A week and a day after a gunman opened fire in an Orlando nightclub, killing 49 people and injuring 53 more, lawmakers are expected to vote on amendments that would improve or expand background checks and make it harder for suspected terrorists to purchase guns.
None is expected to get the 60 votes required for further action.
Police killed the nightclub shooter, Omar Mateen, a man who had been investigated by the FBI before.
FBI agents said Mateen was on the FBI terrorist watch list for more than two years, and was questioned three times, but they never found evidence to prosecute him.
That meant he was legally able to buy the guns he used in the attack.
Some lawmakers say there were red flags, and if the laws were better, he could have been stopped.
After a 15-hour filibuster last week, the Senate will vote Monday on four gun policy proposals to try to keep that from happening again.
Democrats are expected to block two Republican amendments, arguing that they fall short in controlling the sales of guns. Republicans are expected to block two Democratic amendments, contending that they threaten the constitutional rights of gun owners.
“I think that's kind of the political atmosphere we've been in for a long time -- that it doesn't matter, these lives don't matter. The 49 lives simply don't matter enough to people on Capitol Hill to really make a change,” shooting survivor Brandon Wolf said. “That's why it's up to us to make a change. It's up to us to be the activists for the change that we want to see.”
At least some lawmakers are listening to Wolf's strong message.
“Mr. President, this tragedy in my state, in the town in which I live, could have been prevented,” Sen. Bill Nelson, D-Fla., said.
Nelson said enough is enough. He’s proposed a plan to keep Americans safe from future attacks, and Monday he'll vote on similar measures from four other senators.
Nelson reintroduced his measure to ensure that the FBI is notified if any individual who is, or has been, investigated for possible ties to terrorism attempts to purchase a firearm as a separate stand-alone amendment on Monday, giving Senate leadership the option to call it up separately for a vote if all four of the amendments voted on Monday fail.
Details on the amendments:
— Amendment by Democratic Sen. Chris Murphy of Connecticut that would require background checks for all gun sales and improve information in the National Instant Criminal Background Check System.
— Amendment by Judiciary Committee Chairman Charles Grassley, R-Iowa, that would boost funds for the National Instant Criminal Background Check System and ensure that the correct records are uploaded into the system in a timely manner. Would also clarify language surrounding mental health issues that would disqualify someone from buying a gun.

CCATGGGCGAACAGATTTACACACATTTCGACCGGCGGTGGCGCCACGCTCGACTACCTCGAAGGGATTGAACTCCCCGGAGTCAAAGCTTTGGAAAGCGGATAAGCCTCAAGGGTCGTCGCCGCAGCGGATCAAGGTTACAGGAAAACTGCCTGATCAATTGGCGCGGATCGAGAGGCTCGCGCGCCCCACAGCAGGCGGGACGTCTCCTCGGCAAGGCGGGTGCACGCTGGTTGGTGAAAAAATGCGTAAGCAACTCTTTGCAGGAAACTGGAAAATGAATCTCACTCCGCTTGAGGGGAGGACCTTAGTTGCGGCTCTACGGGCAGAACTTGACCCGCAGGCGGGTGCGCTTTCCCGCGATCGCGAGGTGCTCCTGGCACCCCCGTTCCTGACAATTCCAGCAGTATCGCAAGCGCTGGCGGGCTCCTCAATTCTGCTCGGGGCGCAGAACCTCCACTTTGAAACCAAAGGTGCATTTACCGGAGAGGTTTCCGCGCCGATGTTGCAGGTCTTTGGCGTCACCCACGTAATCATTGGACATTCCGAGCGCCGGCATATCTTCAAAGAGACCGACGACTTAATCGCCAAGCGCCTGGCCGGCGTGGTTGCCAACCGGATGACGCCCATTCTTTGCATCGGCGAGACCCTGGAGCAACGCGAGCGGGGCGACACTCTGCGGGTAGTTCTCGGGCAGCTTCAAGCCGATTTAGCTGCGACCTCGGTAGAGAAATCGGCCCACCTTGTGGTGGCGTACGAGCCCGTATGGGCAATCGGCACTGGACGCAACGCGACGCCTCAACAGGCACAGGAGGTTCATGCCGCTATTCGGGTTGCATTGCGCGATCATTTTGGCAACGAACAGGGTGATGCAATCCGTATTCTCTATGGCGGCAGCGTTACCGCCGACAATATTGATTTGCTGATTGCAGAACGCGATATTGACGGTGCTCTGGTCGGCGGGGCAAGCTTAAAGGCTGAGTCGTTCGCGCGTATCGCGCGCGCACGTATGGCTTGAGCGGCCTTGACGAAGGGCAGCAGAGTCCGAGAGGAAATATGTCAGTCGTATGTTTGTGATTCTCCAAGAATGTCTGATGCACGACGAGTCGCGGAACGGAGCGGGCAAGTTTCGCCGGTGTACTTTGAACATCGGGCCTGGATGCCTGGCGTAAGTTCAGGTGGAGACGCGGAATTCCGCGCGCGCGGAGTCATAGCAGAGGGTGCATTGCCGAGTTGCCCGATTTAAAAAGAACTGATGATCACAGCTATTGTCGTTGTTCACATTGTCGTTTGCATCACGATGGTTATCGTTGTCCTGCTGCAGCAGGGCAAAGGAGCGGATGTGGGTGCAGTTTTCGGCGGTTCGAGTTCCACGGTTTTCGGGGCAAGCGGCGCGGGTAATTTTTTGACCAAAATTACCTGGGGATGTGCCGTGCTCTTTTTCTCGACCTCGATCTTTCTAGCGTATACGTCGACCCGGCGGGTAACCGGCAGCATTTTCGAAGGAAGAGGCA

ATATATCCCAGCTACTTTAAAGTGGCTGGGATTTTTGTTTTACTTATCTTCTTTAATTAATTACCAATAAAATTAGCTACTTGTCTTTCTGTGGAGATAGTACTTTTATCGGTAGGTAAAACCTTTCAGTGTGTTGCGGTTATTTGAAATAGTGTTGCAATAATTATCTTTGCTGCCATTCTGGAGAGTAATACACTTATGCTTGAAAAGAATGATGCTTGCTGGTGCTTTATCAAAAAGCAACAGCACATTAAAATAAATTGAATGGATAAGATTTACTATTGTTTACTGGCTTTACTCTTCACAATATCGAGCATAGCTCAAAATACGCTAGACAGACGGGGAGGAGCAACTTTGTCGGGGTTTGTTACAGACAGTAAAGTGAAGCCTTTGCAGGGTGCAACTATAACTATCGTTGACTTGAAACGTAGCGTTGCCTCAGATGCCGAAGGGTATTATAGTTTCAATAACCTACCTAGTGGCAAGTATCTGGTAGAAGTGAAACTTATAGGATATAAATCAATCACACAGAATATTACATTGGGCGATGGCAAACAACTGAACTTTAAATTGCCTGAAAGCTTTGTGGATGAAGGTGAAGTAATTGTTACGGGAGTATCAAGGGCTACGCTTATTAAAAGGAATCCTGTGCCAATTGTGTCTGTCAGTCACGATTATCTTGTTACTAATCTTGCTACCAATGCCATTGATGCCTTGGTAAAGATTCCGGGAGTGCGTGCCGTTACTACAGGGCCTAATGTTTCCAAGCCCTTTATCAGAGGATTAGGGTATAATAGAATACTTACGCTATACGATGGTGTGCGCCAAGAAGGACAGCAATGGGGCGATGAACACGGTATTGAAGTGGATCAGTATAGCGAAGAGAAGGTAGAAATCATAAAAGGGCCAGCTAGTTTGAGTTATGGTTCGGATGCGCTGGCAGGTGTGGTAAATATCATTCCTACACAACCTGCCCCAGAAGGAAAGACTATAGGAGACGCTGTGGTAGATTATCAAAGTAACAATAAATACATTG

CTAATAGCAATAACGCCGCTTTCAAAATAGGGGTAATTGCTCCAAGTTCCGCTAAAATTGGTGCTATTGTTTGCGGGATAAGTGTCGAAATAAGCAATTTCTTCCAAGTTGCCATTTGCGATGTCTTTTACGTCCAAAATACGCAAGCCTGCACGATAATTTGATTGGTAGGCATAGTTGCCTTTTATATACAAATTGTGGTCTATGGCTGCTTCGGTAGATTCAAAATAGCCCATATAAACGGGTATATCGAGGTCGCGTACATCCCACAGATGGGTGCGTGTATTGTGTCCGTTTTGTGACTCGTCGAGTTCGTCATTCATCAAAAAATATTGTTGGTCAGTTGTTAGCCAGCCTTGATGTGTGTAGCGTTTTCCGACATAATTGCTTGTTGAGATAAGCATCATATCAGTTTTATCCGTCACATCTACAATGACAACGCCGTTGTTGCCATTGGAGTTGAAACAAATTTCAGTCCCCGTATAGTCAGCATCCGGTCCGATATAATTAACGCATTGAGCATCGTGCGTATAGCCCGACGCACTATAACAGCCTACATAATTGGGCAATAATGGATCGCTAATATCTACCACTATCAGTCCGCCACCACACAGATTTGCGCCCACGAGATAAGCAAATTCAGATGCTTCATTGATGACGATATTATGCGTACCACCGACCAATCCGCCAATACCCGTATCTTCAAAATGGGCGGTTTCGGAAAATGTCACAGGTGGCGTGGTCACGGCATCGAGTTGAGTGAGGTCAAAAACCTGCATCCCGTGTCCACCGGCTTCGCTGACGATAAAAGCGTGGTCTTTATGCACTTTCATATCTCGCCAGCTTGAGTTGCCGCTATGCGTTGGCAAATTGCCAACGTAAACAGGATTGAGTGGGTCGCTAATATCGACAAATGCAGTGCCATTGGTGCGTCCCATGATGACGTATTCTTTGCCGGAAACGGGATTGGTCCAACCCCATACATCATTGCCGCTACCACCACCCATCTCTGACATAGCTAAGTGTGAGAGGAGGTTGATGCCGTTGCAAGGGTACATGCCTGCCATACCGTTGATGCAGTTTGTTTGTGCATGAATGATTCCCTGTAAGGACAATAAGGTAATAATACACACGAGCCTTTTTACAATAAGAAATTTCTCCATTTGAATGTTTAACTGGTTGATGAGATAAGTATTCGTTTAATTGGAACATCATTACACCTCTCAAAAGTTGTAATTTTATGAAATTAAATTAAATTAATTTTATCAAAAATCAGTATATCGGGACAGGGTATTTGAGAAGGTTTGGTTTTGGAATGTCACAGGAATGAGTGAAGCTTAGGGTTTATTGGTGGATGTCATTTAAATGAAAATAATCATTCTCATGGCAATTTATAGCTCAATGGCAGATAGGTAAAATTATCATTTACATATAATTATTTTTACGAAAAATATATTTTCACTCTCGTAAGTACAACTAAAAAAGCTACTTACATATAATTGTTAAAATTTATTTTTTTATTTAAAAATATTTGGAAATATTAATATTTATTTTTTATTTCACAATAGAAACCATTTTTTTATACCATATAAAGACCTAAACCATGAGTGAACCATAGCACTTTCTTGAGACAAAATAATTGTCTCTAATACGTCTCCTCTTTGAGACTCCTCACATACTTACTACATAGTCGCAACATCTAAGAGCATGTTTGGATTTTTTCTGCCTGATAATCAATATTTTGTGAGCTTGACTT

— Amendment by Democratic Sen. Dianne Feinstein of California that would let the government bar sales of guns and explosives to people it suspects of being terrorists. Feinstein offered a similar amendment in December, a day after an extremist couple killed 14 people in San Bernardino, California, but the Republican-run Senate rejected the proposal on a near party-line vote.
The Justice Department has endorsed the legislation, saying it gives the department "an important additional tool to prevent the sale of guns to suspected terrorists by licensed firearms dealers while ensuring protection of the department's operational and investigative sensitivities."
— Amendment by Republican Sen. John Cornyn of Texas that would allow the government to delay a gun sale to a suspected terrorist for 72 hours, but require prosecutors to go to court to show probable cause to block the sale permanently. The National Rifle Association backs the legislation, which the Senate also rejected in December.
The NRA said in a statement that "if an investigation uncovers evidence of terrorist activity or involvement, the government should be allowed to immediately go to court, block the sale, and arrest the terrorist. At the same time, due process protections should be put in place that allow law-abiding Americans who are wrongly put on a watchlist to be removed."
Nelson's office said he will likely vote No on the amendments from Grassley and Cornyn, and yes on the amendments from Murphy and Feinstein.
"We are beginning to see people take this much more seriously than they have in the past," said Chryl Anderson with Moms Demand Action for Gun Sense in America. "Today we are going to find out where our elected leaders are on the issue of gun safety."
But not everyone’s in favor of the plans.
“If someone has a specific proposal that will keep guns out of bad guys’ hands, we are willing to listen,” said Florida Carry attorney Eric Friday.
Friday said he believes the proposals are missing the mark.
“The problem is gun-free zones,” Friday said. “The problem is denying people the ability to protect themselves and giving terrorists and criminals soft targets where they can act with impunity because nobody is there to defend themselves.”
A spokeswoman for Sen. Marco Rubio, R-Fla., said she’ll be sending his comments on the vote later.
Experts say even if the amendments don't pass Monday, they open the door for more conversations about what to do in the wake of such a terrible tragedy.